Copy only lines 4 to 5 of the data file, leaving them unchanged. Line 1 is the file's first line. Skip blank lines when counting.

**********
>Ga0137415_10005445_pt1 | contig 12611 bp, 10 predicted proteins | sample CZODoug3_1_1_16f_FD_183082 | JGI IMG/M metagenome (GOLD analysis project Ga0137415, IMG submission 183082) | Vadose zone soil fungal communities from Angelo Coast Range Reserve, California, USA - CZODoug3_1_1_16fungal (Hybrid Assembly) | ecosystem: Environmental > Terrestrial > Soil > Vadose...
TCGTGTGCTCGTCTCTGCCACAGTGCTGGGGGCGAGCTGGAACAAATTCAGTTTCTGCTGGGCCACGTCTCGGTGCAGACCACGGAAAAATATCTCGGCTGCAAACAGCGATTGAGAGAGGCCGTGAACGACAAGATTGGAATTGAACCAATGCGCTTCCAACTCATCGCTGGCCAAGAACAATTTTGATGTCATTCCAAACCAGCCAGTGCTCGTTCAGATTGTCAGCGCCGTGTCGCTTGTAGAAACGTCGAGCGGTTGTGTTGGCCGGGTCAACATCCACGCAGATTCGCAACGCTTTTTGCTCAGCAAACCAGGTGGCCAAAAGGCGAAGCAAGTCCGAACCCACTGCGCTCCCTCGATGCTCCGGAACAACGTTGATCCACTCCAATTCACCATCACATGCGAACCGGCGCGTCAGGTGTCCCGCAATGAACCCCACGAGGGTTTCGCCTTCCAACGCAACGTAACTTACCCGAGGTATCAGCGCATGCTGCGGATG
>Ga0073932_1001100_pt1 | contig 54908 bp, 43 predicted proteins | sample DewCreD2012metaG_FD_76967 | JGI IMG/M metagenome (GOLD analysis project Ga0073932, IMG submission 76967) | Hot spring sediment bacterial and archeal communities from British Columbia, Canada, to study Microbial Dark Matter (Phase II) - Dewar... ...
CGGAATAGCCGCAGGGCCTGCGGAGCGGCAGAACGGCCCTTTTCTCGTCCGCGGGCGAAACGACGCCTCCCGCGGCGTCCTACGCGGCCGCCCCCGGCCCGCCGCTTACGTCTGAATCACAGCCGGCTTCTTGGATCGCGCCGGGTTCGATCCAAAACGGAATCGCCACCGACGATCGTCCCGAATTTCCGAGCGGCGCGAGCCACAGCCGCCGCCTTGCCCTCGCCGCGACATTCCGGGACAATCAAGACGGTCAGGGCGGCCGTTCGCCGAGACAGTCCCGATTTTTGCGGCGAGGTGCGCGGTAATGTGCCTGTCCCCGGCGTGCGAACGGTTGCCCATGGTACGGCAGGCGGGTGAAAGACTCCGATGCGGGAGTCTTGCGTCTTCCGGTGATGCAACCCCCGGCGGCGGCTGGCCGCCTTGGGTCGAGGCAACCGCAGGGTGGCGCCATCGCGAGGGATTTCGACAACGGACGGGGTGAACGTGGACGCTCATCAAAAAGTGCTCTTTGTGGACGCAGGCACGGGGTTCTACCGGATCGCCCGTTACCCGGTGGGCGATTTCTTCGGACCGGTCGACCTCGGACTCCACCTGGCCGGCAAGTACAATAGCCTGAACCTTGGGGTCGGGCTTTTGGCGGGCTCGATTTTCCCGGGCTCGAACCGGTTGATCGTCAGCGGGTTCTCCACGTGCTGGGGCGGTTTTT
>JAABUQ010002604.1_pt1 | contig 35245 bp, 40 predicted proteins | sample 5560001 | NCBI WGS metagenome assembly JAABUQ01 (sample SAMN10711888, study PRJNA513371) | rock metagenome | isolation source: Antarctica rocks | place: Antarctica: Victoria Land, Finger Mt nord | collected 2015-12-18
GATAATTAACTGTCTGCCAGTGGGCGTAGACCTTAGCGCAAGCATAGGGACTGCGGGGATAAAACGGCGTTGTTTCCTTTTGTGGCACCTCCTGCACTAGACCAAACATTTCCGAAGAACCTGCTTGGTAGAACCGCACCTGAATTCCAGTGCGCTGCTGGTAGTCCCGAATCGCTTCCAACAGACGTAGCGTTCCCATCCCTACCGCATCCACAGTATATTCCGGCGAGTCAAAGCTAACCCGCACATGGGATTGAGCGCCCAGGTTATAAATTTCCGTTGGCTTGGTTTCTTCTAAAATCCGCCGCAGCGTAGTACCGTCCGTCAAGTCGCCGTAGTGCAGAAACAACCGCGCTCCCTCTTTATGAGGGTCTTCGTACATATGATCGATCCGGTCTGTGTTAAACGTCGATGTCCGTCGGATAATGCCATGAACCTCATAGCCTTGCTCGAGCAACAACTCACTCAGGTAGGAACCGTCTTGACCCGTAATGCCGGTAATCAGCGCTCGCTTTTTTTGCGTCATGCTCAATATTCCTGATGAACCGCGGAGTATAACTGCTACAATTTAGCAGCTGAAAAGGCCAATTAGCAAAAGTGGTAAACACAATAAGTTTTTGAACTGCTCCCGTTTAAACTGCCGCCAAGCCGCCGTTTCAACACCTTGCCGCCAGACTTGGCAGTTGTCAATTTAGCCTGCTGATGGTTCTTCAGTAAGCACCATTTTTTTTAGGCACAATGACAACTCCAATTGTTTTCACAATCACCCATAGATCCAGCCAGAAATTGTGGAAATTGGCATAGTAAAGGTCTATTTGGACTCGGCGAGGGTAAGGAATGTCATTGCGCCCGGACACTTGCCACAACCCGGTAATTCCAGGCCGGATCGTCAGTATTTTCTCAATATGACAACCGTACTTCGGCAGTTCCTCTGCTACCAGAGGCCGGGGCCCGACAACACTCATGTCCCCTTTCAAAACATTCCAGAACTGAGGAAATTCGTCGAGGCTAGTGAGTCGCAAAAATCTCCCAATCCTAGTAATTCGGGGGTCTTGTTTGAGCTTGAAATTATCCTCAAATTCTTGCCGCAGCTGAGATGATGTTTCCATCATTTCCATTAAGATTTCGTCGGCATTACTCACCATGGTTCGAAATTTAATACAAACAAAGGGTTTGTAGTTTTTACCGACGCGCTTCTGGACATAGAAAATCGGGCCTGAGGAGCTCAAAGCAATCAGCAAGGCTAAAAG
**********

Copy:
CGGAATAGCCGCAGGGCCTGCGGAGCGGCAGAACGGCCCTTTTCTCGTCCGCGGGCGAAACGACGCCTCCCGCGGCGTCCTACGCGGCCGCCCCCGGCCCGCCGCTTACGTCTGAATCACAGCCGGCTTCTTGGATCGCGCCGGGTTCGATCCAAAACGGAATCGCCACCGACGATCGTCCCGAATTTCCGAGCGGCGCGAGCCACAGCCGCCGCCTTGCCCTCGCCGCGACATTCCGGGACAATCAAGACGGTCAGGGCGGCCGTTCGCCGAGACAGTCCCGATTTTTGCGGCGAGGTGCGCGGTAATGTGCCTGTCCCCGGCGTGCGAACGGTTGCCCATGGTACGGCAGGCGGGTGAAAGACTCCGATGCGGGAGTCTTGCGTCTTCCGGTGATGCAACCCCCGGCGGCGGCTGGCCGCCTTGGGTCGAGGCAACCGCAGGGTGGCGCCATCGCGAGGGATTTCGACAACGGACGGGGTGAACGTGGACGCTCATCAAAAAGTGCTCTTTGTGGACGCAGGCACGGGGTTCTACCGGATCGCCCGTTACCCGGTGGGCGATTTCTTCGGACCGGTCGACCTCGGACTCCACCTGGCCGGCAAGTACAATAGCCTGAACCTTGGGGTCGGGCTTTTGGCGGGCTCGATTTTCCCGGGCTCGAACCGGTTGATCGTCAGCGGGTTCTCCACGTGCTGGGGCGGTTTTT
>JAABUQ010002604.1_pt1 | contig 35245 bp, 40 predicted proteins | sample 5560001 | NCBI WGS metagenome assembly JAABUQ01 (sample SAMN10711888, study PRJNA513371) | rock metagenome | isolation source: Antarctica rocks | place: Antarctica: Victoria Land, Finger Mt nord | collected 2015-12-18